Tuesday, September 3, 2013

Against Dogmatic Politics: Liberalism (Part 2)

What is equally detestable to crazed conservatism is radical liberalism. Liberalism is a newer political movement in the United States. One could argue that some of its virtues involve strong anti-war opinions, rights for women, equality of persons, and environmental protection. Moreover, many liberals claim that the government should provide programs to help America's needy.

There is nothing wrong with these virtues. However, just like many right-wing conservatives, doctrinaire liberals seem to uphold these trademark views for the sole sake of coherence. Many of them find comfort in a political identification and will intellectually tire themselves in order to take pride in the label.

An example will suffice. Recently, I got into a discussion with a social liberal of Facebook. The topic had to deal with the recent Miley Cyrus performance on the MTV Music Awards. His argument was that Miley Cyrus acted in a racially demeaning manner because of her style of dance. He said that the moves disrespected people of color by "stealing" their moves from them. The conclusion was based on the assertion that African Americans deserve some sort of respect and reparations for the crimes committed against them.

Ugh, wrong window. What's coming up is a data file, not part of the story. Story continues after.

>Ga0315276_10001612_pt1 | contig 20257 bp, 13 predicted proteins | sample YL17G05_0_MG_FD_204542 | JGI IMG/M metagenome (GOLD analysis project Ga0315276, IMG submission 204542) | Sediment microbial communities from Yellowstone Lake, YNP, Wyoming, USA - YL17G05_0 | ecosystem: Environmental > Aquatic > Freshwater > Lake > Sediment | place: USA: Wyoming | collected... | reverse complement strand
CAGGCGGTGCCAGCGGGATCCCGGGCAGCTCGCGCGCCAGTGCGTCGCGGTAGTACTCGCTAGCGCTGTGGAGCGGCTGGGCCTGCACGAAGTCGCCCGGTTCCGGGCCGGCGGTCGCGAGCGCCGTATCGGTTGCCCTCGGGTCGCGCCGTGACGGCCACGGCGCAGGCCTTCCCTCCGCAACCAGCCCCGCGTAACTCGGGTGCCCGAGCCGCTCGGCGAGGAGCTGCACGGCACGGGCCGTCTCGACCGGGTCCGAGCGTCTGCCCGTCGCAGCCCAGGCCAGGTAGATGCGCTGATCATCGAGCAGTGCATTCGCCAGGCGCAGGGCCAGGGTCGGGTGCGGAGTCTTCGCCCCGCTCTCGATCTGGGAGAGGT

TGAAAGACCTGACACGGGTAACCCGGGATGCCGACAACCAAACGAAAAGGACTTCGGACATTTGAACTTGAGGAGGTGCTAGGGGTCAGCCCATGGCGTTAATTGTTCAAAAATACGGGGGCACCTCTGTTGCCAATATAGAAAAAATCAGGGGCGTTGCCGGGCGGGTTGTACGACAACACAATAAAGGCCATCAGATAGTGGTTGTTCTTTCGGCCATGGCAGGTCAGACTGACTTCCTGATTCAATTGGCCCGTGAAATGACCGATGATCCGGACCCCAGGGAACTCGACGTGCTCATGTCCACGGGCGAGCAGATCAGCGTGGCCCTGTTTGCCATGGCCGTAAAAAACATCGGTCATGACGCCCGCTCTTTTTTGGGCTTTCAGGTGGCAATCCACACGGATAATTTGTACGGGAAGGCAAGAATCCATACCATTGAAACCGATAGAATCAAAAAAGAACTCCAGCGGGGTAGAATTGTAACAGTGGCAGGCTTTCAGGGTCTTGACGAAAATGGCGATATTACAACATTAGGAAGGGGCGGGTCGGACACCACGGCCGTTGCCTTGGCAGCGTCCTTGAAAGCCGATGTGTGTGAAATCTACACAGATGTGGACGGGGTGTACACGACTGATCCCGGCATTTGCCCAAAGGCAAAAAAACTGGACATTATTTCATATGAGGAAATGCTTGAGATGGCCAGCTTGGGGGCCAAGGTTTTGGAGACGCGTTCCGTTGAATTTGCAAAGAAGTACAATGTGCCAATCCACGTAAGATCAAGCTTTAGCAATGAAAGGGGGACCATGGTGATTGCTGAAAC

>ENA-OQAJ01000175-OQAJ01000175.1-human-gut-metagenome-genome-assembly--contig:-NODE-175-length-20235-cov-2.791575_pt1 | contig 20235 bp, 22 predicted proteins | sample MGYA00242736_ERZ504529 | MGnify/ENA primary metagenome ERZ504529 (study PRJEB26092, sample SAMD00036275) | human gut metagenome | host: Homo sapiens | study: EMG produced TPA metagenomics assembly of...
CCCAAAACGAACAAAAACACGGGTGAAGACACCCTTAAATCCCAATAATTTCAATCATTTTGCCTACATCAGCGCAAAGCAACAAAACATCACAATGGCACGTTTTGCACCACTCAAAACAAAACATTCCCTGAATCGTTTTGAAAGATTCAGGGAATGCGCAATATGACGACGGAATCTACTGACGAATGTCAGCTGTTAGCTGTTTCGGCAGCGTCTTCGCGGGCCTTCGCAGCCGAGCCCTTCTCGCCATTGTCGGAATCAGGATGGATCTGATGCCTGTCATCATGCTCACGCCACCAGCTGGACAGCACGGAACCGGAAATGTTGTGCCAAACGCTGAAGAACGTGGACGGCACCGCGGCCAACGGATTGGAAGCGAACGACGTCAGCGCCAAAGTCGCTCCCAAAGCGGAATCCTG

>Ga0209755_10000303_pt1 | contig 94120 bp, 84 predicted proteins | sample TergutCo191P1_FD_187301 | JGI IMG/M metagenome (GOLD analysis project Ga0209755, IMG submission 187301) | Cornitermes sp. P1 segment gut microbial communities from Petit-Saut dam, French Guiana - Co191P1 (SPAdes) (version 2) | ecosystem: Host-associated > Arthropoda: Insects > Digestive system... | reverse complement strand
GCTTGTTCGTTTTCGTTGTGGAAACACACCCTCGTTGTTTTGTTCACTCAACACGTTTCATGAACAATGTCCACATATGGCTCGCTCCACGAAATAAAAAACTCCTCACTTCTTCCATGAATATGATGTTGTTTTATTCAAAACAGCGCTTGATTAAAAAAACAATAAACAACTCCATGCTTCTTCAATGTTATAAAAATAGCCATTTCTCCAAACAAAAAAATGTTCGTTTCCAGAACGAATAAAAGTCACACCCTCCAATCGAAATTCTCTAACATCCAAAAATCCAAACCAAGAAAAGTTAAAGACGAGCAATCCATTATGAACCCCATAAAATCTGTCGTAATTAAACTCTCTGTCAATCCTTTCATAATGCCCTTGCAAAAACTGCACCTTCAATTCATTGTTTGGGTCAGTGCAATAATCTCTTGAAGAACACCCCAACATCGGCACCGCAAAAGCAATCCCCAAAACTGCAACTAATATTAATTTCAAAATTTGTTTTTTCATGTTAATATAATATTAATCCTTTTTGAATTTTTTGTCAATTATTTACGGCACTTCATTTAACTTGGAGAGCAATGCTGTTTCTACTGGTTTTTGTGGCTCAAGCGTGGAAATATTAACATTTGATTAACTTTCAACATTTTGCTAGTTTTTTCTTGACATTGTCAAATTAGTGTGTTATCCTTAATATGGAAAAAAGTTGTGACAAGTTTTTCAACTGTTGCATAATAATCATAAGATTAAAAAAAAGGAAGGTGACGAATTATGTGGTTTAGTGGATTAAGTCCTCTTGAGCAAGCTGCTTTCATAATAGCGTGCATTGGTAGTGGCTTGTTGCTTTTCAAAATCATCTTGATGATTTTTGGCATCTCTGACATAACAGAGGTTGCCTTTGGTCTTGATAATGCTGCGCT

I cannot even start to explain the ridiculousness of his argument. I was dumbfounded and embarrassed on his behalf. Miley Cyrus acted in a racist manner because she danced like a black woman? The point is, liberals sometimes take their beliefs to the extreme and become extremely paranoid about human rights infringements when there is little or no justification for such alarm. I have experienced this type of thing first hand at Webster University, which is enthusiastically liberal for the sake of fitting in with everyone else.

To conclude these two blogs about dogmatic politics, it is necessary to provide some words of caution to those who consider themselves strictly conservative (or republican) or liberal (democrat). When one abides to a label, one is in danger of thinking in such a way to conform to that designation. It is safer to take each issue of politics single-handedly instead of resigning to a political party.

Link to Against Dogmatic Politics: Conservatism (Part 1)

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